A seaside city in Japan has just put up signs asking tourists not to eat food as they walk around the streets.

The city of Kamakura is known for it’s surfing, Shinto shrines, Buddhist temples, and the Great Buddha of Kamakura. As of April 1, city officials put a policy in place that asks the many tourists who visit to refrain from eating while in the city. Tourists will not be fined or given a citation if they violate the policy, which is not a warning but instead a way of encouraging good manners.

While litter is one of the reasons behind the policy, officials say that it’s also because food spillage has become a “public nuisance” since it gets on people’s clothes and stains them. They said that this was an especially big issue on Komachi-dori, which is a 1,200 foot-long street that gets up to 60,000 visitors a day.

“We can’t ban the act of eating while walking, as this is one of the ways to enjoy sightseeing,” said Norikazu Takahashi, president of the Komachi store association. “We want to make the street a place where both travelers and residents can feel good.”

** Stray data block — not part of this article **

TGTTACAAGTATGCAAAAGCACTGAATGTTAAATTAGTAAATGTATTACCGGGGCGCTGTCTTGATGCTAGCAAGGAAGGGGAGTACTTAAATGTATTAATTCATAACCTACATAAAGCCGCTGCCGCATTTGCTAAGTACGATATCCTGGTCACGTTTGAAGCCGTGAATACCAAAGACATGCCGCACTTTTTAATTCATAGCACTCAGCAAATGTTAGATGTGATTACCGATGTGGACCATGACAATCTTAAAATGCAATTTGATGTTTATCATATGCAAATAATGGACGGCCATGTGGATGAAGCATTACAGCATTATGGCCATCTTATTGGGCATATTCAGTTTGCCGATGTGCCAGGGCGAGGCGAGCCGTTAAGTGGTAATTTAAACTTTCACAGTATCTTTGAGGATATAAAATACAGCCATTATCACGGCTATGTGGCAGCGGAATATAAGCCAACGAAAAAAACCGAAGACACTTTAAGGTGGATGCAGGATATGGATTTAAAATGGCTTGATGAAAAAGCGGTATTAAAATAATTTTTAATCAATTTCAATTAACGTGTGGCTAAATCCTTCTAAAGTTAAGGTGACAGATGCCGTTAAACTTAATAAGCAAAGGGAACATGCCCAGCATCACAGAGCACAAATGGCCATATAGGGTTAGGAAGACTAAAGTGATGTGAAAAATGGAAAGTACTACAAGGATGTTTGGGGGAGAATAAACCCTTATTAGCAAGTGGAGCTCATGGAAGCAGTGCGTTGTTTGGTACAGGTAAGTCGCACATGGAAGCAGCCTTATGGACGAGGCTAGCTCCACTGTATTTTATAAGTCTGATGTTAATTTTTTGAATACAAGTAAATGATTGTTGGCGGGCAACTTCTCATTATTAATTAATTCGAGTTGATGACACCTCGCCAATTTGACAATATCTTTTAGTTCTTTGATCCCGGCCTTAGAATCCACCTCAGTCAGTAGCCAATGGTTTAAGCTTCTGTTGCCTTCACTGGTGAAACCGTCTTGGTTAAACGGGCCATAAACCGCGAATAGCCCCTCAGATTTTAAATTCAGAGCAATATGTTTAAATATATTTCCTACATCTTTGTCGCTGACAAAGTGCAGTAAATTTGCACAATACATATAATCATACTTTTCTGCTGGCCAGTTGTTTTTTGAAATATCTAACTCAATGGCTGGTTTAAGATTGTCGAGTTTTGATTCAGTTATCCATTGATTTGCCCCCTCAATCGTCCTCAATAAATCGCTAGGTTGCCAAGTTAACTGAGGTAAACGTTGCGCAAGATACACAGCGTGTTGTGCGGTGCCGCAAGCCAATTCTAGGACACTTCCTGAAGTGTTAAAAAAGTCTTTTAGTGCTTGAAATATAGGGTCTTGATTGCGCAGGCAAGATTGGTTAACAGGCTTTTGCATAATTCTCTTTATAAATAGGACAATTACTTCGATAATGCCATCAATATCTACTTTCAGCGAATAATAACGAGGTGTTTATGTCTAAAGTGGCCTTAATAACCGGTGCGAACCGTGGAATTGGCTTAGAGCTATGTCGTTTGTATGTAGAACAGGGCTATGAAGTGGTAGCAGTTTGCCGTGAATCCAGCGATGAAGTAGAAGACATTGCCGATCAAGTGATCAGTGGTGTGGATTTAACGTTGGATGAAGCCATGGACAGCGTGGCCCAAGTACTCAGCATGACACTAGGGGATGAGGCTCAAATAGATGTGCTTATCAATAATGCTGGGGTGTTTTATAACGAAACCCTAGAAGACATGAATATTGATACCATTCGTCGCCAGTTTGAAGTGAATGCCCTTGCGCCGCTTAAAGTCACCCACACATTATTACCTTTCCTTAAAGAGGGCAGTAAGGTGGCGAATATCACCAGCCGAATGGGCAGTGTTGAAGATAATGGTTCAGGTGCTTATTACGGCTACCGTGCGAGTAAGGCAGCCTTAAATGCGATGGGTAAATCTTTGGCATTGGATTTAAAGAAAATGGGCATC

In Japan, food is seen as something that is meant to be fully enjoyed and appreciated, something that many believe is impossible to do while they are on the move. Kyoto’s Nishiki Market has also put up signs saying “no eating while walking” after litter became a major issue there.

You can find out more about Kamakura in the video below.

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